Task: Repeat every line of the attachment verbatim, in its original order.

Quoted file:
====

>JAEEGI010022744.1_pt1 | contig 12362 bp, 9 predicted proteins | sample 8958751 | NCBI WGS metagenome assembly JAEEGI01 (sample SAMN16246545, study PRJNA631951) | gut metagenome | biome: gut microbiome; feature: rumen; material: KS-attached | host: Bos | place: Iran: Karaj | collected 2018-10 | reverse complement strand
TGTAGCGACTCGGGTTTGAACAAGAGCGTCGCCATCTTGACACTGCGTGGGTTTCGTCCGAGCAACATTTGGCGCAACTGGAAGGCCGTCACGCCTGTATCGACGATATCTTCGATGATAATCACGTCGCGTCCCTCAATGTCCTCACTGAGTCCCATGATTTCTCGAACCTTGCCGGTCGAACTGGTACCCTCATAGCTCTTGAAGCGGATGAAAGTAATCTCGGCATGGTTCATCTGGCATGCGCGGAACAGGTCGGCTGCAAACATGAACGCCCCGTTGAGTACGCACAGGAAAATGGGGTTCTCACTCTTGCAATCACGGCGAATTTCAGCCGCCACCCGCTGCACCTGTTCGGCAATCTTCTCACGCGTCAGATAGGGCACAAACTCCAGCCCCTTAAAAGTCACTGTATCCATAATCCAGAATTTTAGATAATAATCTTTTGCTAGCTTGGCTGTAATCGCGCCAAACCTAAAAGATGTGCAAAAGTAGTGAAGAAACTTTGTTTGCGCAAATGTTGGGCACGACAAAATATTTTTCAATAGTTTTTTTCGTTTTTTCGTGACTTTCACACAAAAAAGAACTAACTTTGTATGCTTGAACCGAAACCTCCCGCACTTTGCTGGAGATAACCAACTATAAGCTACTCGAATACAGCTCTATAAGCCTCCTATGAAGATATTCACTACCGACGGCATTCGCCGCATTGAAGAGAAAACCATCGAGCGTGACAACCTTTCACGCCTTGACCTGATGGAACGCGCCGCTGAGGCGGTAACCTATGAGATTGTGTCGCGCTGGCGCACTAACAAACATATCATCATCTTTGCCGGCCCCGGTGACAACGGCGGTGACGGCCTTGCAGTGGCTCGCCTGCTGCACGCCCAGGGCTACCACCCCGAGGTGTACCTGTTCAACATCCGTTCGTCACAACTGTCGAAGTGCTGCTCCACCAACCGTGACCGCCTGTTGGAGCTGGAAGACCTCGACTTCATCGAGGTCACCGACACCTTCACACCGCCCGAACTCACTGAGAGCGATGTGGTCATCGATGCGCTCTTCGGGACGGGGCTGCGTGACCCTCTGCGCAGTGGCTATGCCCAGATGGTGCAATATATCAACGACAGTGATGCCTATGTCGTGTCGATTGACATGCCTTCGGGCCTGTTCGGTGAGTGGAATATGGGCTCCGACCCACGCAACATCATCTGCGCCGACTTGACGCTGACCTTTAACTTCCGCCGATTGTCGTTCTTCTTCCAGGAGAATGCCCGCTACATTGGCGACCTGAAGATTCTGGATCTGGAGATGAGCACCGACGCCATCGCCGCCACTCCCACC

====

>JAEEGI010022744.1_pt1 | contig 12362 bp, 9 predicted proteins | sample 8958751 | NCBI WGS metagenome assembly JAEEGI01 (sample SAMN16246545, study PRJNA631951) | gut metagenome | biome: gut microbiome; feature: rumen; material: KS-attached | host: Bos | place: Iran: Karaj | collected 2018-10 | reverse complement strand
TGTAGCGACTCGGGTTTGAACAAGAGCGTCGCCATCTTGACACTGCGTGGGTTTCGTCCGAGCAACATTTGGCGCAACTGGAAGGCCGTCACGCCTGTATCGACGATATCTTCGATGATAATCACGTCGCGTCCCTCAATGTCCTCACTGAGTCCCATGATTTCTCGAACCTTGCCGGTCGAACTGGTACCCTCATAGCTCTTGAAGCGGATGAAAGTAATCTCGGCATGGTTCATCTGGCATGCGCGGAACAGGTCGGCTGCAAACATGAACGCCCCGTTGAGTACGCACAGGAAAATGGGGTTCTCACTCTTGCAATCACGGCGAATTTCAGCCGCCACCCGCTGCACCTGTTCGGCAATCTTCTCACGCGTCAGATAGGGCACAAACTCCAGCCCCTTAAAAGTCACTGTATCCATAATCCAGAATTTTAGATAATAATCTTTTGCTAGCTTGGCTGTAATCGCGCCAAACCTAAAAGATGTGCAAAAGTAGTGAAGAAACTTTGTTTGCGCAAATGTTGGGCACGACAAAATATTTTTCAATAGTTTTTTTCGTTTTTTCGTGACTTTCACACAAAAAAGAACTAACTTTGTATGCTTGAACCGAAACCTCCCGCACTTTGCTGGAGATAACCAACTATAAGCTACTCGAATACAGCTCTATAAGCCTCCTATGAAGATATTCACTACCGACGGCATTCGCCGCATTGAAGAGAAAACCATCGAGCGTGACAACCTTTCACGCCTTGACCTGATGGAACGCGCCGCTGAGGCGGTAACCTATGAGATTGTGTCGCGCTGGCGCACTAACAAACATATCATCATCTTTGCCGGCCCCGGTGACAACGGCGGTGACGGCCTTGCAGTGGCTCGCCTGCTGCACGCCCAGGGCTACCACCCCGAGGTGTACCTGTTCAACATCCGTTCGTCACAACTGTCGAAGTGCTGCTCCACCAACCGTGACCGCCTGTTGGAGCTGGAAGACCTCGACTTCATCGAGGTCACCGACACCTTCACACCGCCCGAACTCACTGAGAGCGATGTGGTCATCGATGCGCTCTTCGGGACGGGGCTGCGTGACCCTCTGCGCAGTGGCTATGCCCAGATGGTGCAATATATCAACGACAGTGATGCCTATGTCGTGTCGATTGACATGCCTTCGGGCCTGTTCGGTGAGTGGAATATGGGCTCCGACCCACGCAACATCATCTGCGCCGACTTGACGCTGACCTTTAACTTCCGCCGATTGTCGTTCTTCTTCCAGGAGAATGCCCGCTACATTGGCGACCTGAAGATTCTGGATCTGGAGATGAGCACCGACGCCATCGCCGCCACTCCCACC